I had said that this is a must read for anyone who reads news or blogs on the Internet, which is almost everybody. The book pulls up the "news rock" and shows all the dirty little secrets underneath. Holiday explains how the news can be, and always is manipulated, and how much of what you read is false, even if you read it in the major news publications.
He provides real life examples of how he "tricked" small blogs to run articles, and how those articles were picked up by larger bloggers, and finally published by newspapers. The manipulation of news is really unbelievable.
From a marketing standpoint, this is a great guide on how to get a product or service promoted. Holiday describes how even negative news can create lots of great publicity. As a matter of fact, negative publicity can create greater demand and news coverage for your product than positive publicity. He showed how he did that with American Apparel (APP) through the use of "leaking" provocative company ads.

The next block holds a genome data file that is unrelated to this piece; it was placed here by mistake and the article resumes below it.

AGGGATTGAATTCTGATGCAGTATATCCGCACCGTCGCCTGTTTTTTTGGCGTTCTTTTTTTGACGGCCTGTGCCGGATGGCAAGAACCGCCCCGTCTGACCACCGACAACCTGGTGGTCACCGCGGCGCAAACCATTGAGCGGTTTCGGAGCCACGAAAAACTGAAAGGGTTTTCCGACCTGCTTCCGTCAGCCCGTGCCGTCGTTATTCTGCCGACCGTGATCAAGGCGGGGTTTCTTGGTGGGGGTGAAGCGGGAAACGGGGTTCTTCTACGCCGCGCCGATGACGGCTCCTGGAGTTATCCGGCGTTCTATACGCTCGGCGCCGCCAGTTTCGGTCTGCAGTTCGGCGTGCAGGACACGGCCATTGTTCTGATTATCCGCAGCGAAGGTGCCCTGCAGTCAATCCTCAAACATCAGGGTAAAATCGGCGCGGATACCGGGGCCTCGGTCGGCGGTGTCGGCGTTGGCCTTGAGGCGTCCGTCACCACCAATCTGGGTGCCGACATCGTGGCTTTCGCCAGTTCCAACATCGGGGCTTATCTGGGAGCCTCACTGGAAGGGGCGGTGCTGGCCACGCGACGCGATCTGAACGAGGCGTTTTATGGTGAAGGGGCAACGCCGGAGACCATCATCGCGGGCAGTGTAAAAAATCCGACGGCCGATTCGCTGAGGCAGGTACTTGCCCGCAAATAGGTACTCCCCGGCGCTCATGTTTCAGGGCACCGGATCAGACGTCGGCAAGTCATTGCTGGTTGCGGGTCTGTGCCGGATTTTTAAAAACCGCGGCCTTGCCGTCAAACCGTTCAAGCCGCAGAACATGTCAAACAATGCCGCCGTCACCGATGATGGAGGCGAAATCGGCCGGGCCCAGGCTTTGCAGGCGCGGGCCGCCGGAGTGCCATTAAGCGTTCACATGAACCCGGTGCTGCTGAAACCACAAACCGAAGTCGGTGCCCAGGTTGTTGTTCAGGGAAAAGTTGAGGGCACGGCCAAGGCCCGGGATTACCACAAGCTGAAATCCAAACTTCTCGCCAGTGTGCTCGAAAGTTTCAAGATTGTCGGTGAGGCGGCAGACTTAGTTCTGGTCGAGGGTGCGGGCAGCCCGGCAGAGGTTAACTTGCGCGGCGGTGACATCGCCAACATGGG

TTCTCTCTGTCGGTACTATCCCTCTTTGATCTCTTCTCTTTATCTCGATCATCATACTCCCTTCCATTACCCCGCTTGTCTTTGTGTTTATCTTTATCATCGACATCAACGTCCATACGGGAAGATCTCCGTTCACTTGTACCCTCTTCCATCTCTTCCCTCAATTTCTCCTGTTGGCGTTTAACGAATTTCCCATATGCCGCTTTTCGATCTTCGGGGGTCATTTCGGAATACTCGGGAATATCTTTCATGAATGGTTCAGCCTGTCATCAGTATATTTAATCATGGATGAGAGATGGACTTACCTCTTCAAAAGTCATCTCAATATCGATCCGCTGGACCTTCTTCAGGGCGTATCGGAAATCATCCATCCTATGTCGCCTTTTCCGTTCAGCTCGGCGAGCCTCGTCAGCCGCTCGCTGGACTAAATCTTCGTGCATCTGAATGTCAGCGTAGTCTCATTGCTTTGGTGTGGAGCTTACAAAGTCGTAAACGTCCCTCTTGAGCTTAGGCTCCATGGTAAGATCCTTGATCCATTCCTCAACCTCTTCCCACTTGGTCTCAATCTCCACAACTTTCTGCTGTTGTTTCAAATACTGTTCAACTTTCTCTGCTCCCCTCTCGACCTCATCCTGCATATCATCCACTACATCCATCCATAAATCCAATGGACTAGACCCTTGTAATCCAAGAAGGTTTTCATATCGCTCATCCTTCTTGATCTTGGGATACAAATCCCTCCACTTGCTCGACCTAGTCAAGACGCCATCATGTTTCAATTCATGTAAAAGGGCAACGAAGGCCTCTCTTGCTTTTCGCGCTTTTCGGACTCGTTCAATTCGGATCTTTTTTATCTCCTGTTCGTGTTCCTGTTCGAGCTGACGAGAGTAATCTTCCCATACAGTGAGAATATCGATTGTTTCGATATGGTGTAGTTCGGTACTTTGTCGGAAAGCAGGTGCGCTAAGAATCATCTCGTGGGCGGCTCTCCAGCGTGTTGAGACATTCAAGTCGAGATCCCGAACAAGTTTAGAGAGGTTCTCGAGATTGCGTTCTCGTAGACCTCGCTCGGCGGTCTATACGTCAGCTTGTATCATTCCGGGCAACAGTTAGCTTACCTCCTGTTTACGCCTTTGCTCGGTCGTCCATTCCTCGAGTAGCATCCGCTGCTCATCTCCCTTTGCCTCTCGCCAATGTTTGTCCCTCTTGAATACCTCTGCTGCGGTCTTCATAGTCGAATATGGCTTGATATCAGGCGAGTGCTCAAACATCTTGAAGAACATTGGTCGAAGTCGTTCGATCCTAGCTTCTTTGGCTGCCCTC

He also used this technique to promote Tucker Max's movie, I Hope They Serve Beer in Hell, by vandalizing billboards promoting the movie, taking picture of the vandalization, and then forwarding the pictures to two Los Angeles related web site along with a complaint about how disturbing the movie is. Eventually all the hubbub got picked up by the major news sites, and even television networks.
One of the key points about the book is that news sites and blogs don't really bother to do the research to determine if a news story is true, and they don't even care, as long as it brings in page views. If it is pointed out that the article was incorrect, the bloggers and publishers turn their so-called retractions int more news, meaning more page views.
If you don't know that you are being duped by what you read on the Internet, you need to read this book. If you thought everything on average was true on news sites, you need to read this book. If you really want to know how the news media works, you need to read Trust Me, I'm Lying.